NEA Literature Fellowships

V.V. Ganeshananthan

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(2014 - Prose)

Excerpt from "Hippocrates"

When I woke up I could hear the bells of a temple ringing in the distance. I wondered what the temples in Colombo were like. They could not be as big as our temples in Jaffna, I thought; the gods of Colombo must be cramped and noisy, sweaty and smoky, elbow to elbow.

I could hear someone else moving around towards the back of the house, in the kitchen, the sounds of a kettle being settled onto a stove. I had already learned to count on the sounds people make, and to consider them as markings, like fingerprints for the ears. It was not the sound of the servant woman; it was my uncle’s quiet, quick step. I put a housecoat on over my nightdress and went out into the corridor and back towards the kitchen, very slowly so as to not disturb his routine. Halfway there, I heard him turn the radio on. The voice of a news announcer crackled out into the morning. I heard him very clearly. I heard what he said, and then I forgot to be quiet and ran, the pounding of my feet waking up the house.

The voice on the radio said what had happened was this: a pregnant woman had gone to a government office building in Colombo. She had ridden the elevator to the top floor of this building, which was an important building that I did not know, having arrived too recently to understand the whereabouts of importance in the city. At the top floor, she got off and asked to see a man in charge, whose office was very large and had a wooden desk. She told them that she had an appointment; the secretary checked the records and saw that this was true.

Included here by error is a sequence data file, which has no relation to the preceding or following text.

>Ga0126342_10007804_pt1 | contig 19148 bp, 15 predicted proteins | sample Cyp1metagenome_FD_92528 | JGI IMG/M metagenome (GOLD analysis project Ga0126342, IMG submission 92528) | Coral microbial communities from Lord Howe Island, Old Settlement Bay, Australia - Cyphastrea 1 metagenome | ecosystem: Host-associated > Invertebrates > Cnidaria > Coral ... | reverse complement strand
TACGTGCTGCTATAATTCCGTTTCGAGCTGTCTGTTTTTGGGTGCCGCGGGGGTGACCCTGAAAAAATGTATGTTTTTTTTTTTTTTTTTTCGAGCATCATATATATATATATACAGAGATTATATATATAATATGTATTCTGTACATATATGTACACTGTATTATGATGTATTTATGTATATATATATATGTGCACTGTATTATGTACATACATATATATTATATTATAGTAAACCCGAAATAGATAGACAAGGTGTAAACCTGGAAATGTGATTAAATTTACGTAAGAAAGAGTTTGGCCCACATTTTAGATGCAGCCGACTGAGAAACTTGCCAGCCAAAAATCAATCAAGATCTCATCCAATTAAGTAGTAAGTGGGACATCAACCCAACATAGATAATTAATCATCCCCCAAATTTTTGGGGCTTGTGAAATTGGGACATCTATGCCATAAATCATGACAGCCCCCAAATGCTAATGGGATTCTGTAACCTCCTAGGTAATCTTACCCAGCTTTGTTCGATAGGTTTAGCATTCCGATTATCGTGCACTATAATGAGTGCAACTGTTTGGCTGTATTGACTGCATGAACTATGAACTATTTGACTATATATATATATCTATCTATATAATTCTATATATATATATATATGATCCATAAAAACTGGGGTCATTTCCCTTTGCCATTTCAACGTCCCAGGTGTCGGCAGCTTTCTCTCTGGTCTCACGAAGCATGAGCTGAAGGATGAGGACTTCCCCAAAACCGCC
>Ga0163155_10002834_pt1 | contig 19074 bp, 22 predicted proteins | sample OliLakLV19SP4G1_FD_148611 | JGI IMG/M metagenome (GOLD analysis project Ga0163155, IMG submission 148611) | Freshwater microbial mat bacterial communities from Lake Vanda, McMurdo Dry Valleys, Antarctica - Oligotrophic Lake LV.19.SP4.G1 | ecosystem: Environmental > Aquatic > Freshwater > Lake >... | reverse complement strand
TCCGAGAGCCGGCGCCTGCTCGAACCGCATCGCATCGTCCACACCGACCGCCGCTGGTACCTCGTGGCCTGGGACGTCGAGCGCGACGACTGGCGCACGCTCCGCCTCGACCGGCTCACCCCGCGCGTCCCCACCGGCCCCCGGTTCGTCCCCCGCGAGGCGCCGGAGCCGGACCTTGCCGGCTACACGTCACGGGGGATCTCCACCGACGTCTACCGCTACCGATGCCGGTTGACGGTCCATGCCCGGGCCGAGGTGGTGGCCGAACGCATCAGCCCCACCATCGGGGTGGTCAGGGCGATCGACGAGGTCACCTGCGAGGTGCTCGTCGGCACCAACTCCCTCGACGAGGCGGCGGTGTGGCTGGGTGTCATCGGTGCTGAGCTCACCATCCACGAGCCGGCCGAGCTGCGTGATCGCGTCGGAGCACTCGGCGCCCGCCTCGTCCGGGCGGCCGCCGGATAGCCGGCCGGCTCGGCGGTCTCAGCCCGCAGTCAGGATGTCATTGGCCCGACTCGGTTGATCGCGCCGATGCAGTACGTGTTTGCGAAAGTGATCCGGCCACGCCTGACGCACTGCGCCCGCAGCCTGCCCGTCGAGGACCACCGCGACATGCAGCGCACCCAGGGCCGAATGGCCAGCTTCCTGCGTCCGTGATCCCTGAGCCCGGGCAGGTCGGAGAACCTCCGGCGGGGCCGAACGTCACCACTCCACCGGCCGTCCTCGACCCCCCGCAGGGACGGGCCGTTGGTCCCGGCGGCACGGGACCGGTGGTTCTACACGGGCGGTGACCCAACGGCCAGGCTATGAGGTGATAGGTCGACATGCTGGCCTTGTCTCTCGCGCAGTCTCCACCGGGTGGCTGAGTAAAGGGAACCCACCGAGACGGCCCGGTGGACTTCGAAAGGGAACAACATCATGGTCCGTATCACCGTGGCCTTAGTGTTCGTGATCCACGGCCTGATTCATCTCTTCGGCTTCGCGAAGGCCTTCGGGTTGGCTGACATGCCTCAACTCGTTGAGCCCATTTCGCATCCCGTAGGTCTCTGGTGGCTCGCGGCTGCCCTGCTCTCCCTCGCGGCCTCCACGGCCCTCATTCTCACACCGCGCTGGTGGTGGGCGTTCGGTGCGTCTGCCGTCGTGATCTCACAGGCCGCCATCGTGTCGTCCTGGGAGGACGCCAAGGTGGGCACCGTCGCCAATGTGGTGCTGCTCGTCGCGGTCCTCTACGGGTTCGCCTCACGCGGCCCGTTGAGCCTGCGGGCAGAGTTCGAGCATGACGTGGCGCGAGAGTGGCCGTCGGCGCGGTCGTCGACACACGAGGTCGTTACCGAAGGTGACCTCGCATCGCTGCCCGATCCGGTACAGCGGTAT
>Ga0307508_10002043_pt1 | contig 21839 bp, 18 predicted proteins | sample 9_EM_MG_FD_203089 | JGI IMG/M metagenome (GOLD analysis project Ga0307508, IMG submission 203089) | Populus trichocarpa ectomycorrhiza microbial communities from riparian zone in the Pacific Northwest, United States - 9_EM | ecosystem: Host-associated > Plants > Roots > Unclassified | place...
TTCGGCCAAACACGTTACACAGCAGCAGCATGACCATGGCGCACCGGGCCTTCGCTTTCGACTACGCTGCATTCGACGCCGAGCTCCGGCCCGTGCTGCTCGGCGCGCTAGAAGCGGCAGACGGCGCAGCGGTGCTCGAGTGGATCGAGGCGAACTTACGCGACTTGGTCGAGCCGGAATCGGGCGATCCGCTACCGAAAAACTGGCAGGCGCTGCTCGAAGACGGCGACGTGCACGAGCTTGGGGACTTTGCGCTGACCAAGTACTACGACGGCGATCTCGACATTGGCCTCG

The voice on the radio did not say this, but I imagined it to be so: the woman was seated and offered tea, which she accepted, with milk and plenty of sugar. She was from Jaffna; she liked a lot of sugar in her tea. She waited for ten minutes, and then, when the secretary called her, she picked up her bag and rose from the chair to be escorted into the office. The man shook her hand and called her Madam, respectfully, although she was not very old, perhaps no older than her mid-twenties. Her pregnancy was obvious, but this did not desexualize her in his eyes; she was a very beautiful woman, wearing a large green silk tunic and trousers that brought out the fairness of her skin and the darkness of her hair. She was wearing a red pottu between her eyebrows, the mark of a married woman, although she was not actually married. She shook his hand back and smiled at him disarmingly.

The voice on the radio only said: She pressed a button to detonate the primary bomb she was carrying.

I suppose that was the part that mattered.